The Many Faces of Czech Glass!

The Many Faces of Czech Glass!


Published On: 11-16-2011 03:12am

Comments: 8 - Hits: 0

Category: History of . . .

Czech glass is so much fun to use due to the large choice of shapes and sizes and colors and finishes.  I enjoy using Czech glass mainly for earrings, but many people use the glass for necklaces, bracelets and other projects.  Czech glass has a long history which I find extremely fascinating.  I thought I would share what was found with you:


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Czech glass flowers are popular and come in many, many colors.  These bell flowers have an aurora borealis finish and can be found in the studio of susan of solivio 


The countries that now make up the Czech Republic (present day Moravia and Bohemia) possess a long a tradition of glass beadmaking.  Three things came together in this area to help make glassmaking an important piece of history: (1) silica in Bohemia’s mountains; (2) numerous streams to provide water power; and, (3) abundant forests to provide wood that was necessary for glassmaking fires.  The oldest discovery of glass beads within the Czech Republic dates from the early Bronze Age (app. 8th century BCE).  Celts lived in the area and were very adept at glassmaking and enamelwork.  Archeological remains confirm that glass beads were very popular in those times.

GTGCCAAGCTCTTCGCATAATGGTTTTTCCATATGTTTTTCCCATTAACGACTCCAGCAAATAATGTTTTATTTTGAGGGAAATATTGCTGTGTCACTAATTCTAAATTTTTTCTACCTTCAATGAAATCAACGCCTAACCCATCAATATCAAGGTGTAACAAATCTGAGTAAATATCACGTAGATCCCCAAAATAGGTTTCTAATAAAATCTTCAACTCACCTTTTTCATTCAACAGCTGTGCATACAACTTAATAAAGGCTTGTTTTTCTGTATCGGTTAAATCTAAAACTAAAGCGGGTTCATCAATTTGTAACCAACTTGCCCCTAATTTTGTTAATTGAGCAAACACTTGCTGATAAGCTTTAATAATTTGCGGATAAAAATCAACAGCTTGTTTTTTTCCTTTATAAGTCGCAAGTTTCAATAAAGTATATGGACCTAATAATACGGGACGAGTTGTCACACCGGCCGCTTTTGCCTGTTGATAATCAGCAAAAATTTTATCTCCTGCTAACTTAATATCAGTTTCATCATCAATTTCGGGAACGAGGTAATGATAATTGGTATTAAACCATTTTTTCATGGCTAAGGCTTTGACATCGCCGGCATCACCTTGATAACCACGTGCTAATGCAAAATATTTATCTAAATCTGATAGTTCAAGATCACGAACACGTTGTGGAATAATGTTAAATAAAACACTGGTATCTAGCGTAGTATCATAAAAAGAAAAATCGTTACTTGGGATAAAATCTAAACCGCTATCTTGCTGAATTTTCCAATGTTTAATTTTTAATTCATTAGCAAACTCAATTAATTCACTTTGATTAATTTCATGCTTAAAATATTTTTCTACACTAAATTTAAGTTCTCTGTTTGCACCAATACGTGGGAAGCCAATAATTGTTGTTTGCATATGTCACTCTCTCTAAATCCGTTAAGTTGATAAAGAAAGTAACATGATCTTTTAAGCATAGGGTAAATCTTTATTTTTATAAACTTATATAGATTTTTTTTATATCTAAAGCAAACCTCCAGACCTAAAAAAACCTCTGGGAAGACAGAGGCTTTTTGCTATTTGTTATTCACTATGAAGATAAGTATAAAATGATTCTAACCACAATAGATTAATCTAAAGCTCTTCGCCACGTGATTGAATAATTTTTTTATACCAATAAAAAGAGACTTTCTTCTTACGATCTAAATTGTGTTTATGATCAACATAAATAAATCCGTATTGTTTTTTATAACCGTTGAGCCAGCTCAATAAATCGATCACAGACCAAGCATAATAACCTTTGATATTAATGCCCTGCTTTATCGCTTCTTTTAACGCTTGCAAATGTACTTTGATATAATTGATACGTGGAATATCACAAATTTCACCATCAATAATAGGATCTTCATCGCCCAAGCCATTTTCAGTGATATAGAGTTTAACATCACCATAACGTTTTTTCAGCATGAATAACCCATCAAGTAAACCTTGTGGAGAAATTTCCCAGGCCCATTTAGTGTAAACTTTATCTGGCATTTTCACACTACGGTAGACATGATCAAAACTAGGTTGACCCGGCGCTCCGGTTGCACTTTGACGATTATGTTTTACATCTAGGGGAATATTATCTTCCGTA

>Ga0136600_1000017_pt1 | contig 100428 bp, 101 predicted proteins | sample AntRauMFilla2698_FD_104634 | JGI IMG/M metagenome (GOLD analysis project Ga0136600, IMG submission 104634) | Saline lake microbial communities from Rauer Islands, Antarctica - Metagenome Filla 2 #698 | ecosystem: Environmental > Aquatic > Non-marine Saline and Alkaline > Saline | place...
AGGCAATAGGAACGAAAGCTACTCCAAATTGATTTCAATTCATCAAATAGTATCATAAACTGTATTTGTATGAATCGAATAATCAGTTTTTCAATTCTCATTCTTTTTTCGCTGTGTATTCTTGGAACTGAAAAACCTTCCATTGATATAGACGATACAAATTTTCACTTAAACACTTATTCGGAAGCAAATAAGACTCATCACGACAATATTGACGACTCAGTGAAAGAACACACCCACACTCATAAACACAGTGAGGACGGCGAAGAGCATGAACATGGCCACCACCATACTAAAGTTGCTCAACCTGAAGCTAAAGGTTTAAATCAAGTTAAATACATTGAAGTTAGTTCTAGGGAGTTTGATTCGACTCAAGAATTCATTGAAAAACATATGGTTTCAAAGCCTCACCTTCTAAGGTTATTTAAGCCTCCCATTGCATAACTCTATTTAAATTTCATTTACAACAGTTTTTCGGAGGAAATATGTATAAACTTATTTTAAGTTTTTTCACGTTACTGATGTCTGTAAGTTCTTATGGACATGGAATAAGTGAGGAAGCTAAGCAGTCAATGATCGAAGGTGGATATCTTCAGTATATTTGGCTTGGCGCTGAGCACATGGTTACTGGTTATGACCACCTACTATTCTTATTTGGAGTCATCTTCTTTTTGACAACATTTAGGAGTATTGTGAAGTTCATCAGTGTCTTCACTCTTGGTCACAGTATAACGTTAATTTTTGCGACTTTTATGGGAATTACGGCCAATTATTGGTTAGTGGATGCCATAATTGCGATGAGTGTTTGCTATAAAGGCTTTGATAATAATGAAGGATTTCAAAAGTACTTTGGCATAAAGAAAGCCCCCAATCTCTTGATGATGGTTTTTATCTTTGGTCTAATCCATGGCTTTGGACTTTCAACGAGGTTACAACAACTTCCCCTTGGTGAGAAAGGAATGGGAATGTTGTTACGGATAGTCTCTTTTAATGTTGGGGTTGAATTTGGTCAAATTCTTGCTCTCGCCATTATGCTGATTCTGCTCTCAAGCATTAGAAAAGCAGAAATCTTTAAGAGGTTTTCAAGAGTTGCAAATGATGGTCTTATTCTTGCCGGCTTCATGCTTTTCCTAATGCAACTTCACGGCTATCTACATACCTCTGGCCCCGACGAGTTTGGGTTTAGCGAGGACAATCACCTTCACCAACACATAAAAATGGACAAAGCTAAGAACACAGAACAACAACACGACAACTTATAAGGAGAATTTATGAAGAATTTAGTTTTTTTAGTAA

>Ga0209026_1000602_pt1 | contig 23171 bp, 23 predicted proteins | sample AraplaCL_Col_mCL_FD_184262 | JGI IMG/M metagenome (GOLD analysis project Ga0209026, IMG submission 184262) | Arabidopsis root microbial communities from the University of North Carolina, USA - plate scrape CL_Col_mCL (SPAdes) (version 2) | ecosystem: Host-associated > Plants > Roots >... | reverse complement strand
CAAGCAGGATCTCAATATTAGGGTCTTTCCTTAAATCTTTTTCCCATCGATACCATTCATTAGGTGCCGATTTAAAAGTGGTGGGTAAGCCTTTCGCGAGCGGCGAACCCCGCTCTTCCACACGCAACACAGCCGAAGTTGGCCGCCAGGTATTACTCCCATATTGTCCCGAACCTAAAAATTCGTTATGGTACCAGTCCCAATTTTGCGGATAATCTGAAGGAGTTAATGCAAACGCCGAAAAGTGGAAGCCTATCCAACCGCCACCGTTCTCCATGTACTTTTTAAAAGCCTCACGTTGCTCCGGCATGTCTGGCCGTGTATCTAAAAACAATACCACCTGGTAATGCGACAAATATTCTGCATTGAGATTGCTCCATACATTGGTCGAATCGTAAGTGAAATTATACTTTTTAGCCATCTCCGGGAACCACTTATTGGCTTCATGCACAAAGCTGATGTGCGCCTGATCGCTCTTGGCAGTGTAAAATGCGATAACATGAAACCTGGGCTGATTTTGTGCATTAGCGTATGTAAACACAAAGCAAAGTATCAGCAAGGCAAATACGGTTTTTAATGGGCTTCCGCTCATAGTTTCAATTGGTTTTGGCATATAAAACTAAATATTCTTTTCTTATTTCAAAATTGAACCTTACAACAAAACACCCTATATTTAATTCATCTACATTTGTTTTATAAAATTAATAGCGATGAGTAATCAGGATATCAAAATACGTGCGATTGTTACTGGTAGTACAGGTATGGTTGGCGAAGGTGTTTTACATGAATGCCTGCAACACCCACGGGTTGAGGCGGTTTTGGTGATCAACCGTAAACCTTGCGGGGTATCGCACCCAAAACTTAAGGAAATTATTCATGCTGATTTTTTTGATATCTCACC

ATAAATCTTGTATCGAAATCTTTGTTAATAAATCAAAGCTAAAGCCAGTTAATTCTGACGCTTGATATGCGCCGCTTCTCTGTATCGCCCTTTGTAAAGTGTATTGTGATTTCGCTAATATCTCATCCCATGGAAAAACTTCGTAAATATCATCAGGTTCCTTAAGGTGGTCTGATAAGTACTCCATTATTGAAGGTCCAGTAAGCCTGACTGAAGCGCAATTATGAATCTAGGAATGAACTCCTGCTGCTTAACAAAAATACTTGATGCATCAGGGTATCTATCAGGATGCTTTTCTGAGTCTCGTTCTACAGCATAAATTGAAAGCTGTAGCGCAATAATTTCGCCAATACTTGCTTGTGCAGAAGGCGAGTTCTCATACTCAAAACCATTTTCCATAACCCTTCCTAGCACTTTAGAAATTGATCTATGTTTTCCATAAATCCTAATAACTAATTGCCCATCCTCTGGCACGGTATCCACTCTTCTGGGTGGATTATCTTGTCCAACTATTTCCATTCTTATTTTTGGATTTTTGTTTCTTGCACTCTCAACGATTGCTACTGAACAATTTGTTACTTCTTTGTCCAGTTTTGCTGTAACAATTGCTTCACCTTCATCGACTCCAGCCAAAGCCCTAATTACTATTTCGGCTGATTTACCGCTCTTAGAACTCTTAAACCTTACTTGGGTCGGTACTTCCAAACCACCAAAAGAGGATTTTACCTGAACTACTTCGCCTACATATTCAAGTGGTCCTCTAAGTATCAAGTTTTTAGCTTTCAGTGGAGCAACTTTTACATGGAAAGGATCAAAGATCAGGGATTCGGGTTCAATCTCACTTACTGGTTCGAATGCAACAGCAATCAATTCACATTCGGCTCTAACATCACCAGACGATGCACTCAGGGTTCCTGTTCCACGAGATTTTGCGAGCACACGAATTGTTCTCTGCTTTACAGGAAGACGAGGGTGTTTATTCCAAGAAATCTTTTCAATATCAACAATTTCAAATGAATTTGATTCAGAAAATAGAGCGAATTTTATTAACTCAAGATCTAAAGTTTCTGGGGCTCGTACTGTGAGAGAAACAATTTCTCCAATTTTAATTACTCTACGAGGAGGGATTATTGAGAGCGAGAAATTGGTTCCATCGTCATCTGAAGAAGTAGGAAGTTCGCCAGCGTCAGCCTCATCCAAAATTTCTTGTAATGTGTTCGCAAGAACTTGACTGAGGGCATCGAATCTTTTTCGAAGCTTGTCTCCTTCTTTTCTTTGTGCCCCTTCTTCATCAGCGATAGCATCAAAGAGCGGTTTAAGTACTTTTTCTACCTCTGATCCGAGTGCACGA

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Faceted tangerine and yellow Czech glass ovals with two colors of Swarovski crystals makes this a very sparkly bracelet by Catherine of ShadowDogDesigns


Czech glass/beadmakers were mostly decentralized cottage crafters making beads for use in larger factories before the 19th century. However, when a period of industrial revolution took place in the 1800’s, new machines were developed that could produce a vast variety of beads.  This process was one of pressing molten glass into a heated mold. Thousands of identical beads could be created quickly and rather inexpensively.


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Picasso finish Czech glass seashell, pink coral and unakite earrings by Mary of PrettyGonzo

   

To expand their markets worldwide, Czech "sample men" traveled from country to country asking people what kind of beads they wanted.  When they returned to Bohemia with sketches and descriptions, new beads would be designed.  It was a huge success!  Bead demand grew and production increased.


  
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Multi colored Picasso finish Czech glasslass and leather wrap bracelet by Zara of GemonaWire


Glassmaking stumbled during the two World Wars and the rise of Communism.  But since the fall of the Berlin Wall, glass/beadmaking once again became very important to the regions of Bohemia and Moravia in the Czech Republic.  New techniques are constantly being invented as I notice every time I walk into a bead store!


Here are some more choices of jewely made with fabulous Czech glass:


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Turquoise Czech glass beads complement this Egyptian inspired bead woven necklace by Mortira of TheSagesCupboard